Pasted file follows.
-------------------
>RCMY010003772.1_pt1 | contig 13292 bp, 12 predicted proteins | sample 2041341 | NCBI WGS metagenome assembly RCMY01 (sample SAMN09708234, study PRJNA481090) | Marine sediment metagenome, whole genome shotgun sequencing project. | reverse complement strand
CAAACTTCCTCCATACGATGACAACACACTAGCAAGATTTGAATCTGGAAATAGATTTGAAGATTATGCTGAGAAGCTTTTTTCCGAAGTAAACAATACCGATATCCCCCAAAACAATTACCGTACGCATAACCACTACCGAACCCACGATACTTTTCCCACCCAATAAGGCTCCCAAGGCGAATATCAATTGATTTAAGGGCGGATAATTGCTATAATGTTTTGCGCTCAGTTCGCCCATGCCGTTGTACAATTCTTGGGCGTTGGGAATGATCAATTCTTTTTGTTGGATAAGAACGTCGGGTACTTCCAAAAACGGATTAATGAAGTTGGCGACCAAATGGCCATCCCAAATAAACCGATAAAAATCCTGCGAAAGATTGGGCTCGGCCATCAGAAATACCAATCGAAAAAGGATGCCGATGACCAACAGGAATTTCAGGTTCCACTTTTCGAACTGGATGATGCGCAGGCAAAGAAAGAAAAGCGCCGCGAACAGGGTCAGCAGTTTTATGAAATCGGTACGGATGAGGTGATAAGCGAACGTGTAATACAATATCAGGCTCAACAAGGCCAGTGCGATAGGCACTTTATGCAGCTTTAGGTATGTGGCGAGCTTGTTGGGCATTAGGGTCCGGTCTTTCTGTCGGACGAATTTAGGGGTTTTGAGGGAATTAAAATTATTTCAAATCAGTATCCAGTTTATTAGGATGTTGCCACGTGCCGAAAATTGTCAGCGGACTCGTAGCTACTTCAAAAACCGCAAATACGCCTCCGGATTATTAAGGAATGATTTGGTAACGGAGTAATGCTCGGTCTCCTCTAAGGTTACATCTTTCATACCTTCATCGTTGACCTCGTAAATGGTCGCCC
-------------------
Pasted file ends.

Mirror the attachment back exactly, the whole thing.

>RCMY010003772.1_pt1 | contig 13292 bp, 12 predicted proteins | sample 2041341 | NCBI WGS metagenome assembly RCMY01 (sample SAMN09708234, study PRJNA481090) | Marine sediment metagenome, whole genome shotgun sequencing project. | reverse complement strand
CAAACTTCCTCCATACGATGACAACACACTAGCAAGATTTGAATCTGGAAATAGATTTGAAGATTATGCTGAGAAGCTTTTTTCCGAAGTAAACAATACCGATATCCCCCAAAACAATTACCGTACGCATAACCACTACCGAACCCACGATACTTTTCCCACCCAATAAGGCTCCCAAGGCGAATATCAATTGATTTAAGGGCGGATAATTGCTATAATGTTTTGCGCTCAGTTCGCCCATGCCGTTGTACAATTCTTGGGCGTTGGGAATGATCAATTCTTTTTGTTGGATAAGAACGTCGGGTACTTCCAAAAACGGATTAATGAAGTTGGCGACCAAATGGCCATCCCAAATAAACCGATAAAAATCCTGCGAAAGATTGGGCTCGGCCATCAGAAATACCAATCGAAAAAGGATGCCGATGACCAACAGGAATTTCAGGTTCCACTTTTCGAACTGGATGATGCGCAGGCAAAGAAAGAAAAGCGCCGCGAACAGGGTCAGCAGTTTTATGAAATCGGTACGGATGAGGTGATAAGCGAACGTGTAATACAATATCAGGCTCAACAAGGCCAGTGCGATAGGCACTTTATGCAGCTTTAGGTATGTGGCGAGCTTGTTGGGCATTAGGGTCCGGTCTTTCTGTCGGACGAATTTAGGGGTTTTGAGGGAATTAAAATTATTTCAAATCAGTATCCAGTTTATTAGGATGTTGCCACGTGCCGAAAATTGTCAGCGGACTCGTAGCTACTTCAAAAACCGCAAATACGCCTCCGGATTATTAAGGAATGATTTGGTAACGGAGTAATGCTCGGTCTCCTCTAAGGTTACATCTTTCATACCTTCATCGTTGACCTCGTAAATGGTCGCCC